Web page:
Join us this Sunday! In-Person 9:00am & 10:45am, Online 9:00am, 10:45am & 5:00pm

Join us this Sunday! In-Person 9:00am & 10:45am, Online 9:00am, 10:45am & 5:00pm

Join us at the next Sunday worship service:
9:00am & 10:45am,
Online 9:00am, 10:45am & 5:00pm

Reading Is Not Optional

“To what greater inspiration and counsel can we turn than to the imperishable truth to be found in this treasure house, the Bible?” – Queen Elizabeth II

Americans have a positive view of the Bible. However, more than half of Americans have read little or none of the Bible. It was not always that way. If you are like most followers of Jesus, you had a season when you couldn’t get enough of God’s Word.  You had your head stuck in a Bible making notes about key passages that seemed to jump off the page or screen. It seemed every day you were adding a new translation or a new commentary or some other resource. The local Christian book store knew you by name. And the weird thing is it was as if the Bible was written for you. It was uncanny. It talked about your struggles, your ups and downs, your yearnings, etc. And best of it all, it had the answers. It was a truly amazing time.

But at some point other priorities seeped in and the Bible faded into the background. The connection was disconnected. The desire to learn more and more wane. Because of other time restraints, you no longer had the time to enjoy the Bible as you once did. If that is true of you, you are not alone.  Research indicates that most Americans face that challenge in their life. And as a result of that challenge, many Christians are not as oriented to the Bible as they could or should be.

For example, the Bible is not a traditional book—written by a single author and divided into chapters. The Bible could be described as a compilation of 66 individual books written by different men over about 1,500 years. Although about 40 men wrote the 66 books of the Bible, in another sense, there is only one author. Paul said in 2 Timothy 3:16 that “all Scripture is inspired by God.” The books are of different lengths and different literary styles. Yet through it all, the Bible is the story of God pursuing a relationship with people. It is a story of God working to restore a broken relationship between himself and humanity.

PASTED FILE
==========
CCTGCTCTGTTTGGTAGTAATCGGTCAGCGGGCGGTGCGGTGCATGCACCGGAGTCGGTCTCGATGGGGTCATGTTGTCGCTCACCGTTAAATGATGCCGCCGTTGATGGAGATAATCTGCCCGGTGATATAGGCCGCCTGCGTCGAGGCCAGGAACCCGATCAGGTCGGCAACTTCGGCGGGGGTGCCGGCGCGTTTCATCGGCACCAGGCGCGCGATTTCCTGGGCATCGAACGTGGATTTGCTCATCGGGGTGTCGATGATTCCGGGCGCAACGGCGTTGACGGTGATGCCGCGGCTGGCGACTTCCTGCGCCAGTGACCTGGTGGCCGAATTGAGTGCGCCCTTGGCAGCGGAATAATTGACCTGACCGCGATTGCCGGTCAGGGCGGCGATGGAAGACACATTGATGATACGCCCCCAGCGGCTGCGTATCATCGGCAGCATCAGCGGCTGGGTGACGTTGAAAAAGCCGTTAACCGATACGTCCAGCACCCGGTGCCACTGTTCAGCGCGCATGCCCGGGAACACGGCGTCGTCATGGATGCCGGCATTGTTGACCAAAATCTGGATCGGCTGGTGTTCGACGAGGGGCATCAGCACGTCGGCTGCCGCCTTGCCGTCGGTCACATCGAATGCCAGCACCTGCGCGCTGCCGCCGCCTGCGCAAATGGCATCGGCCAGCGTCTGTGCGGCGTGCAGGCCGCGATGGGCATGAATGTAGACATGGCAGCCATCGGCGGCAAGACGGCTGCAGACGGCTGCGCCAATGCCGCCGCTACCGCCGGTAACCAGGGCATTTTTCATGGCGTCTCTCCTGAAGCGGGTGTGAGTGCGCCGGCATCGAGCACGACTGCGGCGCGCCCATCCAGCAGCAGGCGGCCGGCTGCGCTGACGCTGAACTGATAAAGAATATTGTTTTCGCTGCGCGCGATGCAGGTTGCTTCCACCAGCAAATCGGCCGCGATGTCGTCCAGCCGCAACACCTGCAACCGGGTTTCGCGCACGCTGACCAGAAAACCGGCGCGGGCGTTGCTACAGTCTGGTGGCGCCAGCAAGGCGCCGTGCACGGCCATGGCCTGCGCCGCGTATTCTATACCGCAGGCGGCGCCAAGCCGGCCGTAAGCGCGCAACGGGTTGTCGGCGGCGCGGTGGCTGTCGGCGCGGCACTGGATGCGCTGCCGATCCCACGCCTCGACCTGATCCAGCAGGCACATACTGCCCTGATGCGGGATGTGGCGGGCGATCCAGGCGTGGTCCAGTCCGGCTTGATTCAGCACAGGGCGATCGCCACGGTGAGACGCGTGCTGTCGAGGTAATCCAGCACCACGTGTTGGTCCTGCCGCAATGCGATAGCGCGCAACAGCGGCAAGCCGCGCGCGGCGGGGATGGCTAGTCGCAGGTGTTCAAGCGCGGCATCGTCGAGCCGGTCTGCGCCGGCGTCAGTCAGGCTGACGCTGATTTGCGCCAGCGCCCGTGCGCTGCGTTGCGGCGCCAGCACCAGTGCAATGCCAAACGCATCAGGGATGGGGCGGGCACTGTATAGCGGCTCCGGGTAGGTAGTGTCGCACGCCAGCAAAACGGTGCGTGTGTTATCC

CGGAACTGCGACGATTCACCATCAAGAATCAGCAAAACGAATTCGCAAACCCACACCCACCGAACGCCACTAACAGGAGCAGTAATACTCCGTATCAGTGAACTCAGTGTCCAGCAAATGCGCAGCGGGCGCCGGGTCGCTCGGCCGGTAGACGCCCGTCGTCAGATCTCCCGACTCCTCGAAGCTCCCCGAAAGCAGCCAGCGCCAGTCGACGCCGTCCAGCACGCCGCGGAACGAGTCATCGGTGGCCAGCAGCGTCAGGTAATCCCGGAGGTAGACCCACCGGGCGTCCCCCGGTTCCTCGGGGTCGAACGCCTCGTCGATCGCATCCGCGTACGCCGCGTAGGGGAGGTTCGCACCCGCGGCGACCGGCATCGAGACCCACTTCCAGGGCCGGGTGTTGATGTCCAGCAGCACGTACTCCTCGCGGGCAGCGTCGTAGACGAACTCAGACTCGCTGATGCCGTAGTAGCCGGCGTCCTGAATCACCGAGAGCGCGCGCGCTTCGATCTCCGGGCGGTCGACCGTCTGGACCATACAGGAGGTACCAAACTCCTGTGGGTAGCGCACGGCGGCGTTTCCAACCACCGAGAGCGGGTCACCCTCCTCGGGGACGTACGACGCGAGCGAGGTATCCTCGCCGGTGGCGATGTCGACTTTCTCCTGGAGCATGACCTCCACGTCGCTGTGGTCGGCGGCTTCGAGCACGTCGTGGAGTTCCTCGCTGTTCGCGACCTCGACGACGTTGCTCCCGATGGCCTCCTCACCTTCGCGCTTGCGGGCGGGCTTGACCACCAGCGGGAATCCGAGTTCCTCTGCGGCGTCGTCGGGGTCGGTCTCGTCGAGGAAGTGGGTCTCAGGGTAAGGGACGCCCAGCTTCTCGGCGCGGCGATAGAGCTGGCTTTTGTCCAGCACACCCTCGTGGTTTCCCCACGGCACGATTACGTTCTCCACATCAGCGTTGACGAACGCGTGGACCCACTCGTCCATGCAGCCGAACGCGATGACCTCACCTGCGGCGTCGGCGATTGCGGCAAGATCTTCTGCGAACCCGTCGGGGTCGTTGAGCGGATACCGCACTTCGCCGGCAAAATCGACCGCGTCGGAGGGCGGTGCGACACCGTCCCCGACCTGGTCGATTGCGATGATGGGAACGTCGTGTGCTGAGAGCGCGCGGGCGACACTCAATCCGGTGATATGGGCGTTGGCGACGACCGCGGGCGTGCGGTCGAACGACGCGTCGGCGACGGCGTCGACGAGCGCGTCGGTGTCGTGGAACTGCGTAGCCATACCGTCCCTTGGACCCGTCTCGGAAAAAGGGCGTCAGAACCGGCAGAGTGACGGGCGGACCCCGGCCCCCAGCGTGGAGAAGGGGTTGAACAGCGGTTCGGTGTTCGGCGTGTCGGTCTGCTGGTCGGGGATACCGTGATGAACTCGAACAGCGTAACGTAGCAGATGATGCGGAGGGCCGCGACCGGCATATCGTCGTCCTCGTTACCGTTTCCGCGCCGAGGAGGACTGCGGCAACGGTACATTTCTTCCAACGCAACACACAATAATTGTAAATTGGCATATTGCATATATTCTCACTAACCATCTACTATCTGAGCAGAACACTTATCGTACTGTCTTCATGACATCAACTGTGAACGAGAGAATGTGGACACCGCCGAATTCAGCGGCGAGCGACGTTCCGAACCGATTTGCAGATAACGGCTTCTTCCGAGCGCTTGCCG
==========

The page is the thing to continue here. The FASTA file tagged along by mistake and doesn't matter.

Secondly, the Bible is two testaments, the Old Testament (39 books) and the New Testament (27 books) because the Old Testament described the history of the people that God chose to be the ones through whom the Messiah would come. Therefore, it contains the history of God’s people (Jews) and also includes prophecies of the coming of Jesus the Messiah. The New Testament was written as a demonstration of the fulfillment of the Old Testament prophecies of Jesus as well as letters written to various churches and individuals informing them of proper Christian behavior. 

Studying and understanding the Bible can be a lifelong adventure. It contains both simple and practical insights, but also profound and moving insights that will help Christians of all kinds grow in their faith. Bible study should never become just an academic task. Rather the overarching point of studying the Bible is to know God better so that He may be glorified. Along the way, you will be edified, challenged and changed for the better. Learning to correctly handle “the word of truth” (2 Timothy 2:15 ) through Bible study begins with an orientation and ends in putting it to use in our lives.

Discussion Questions:

  1. How well do you believe you have been oriented to the Bible? What can you do to fill in the gaps?
  2. Bible study is not the same thing as Bible reading. How are they different?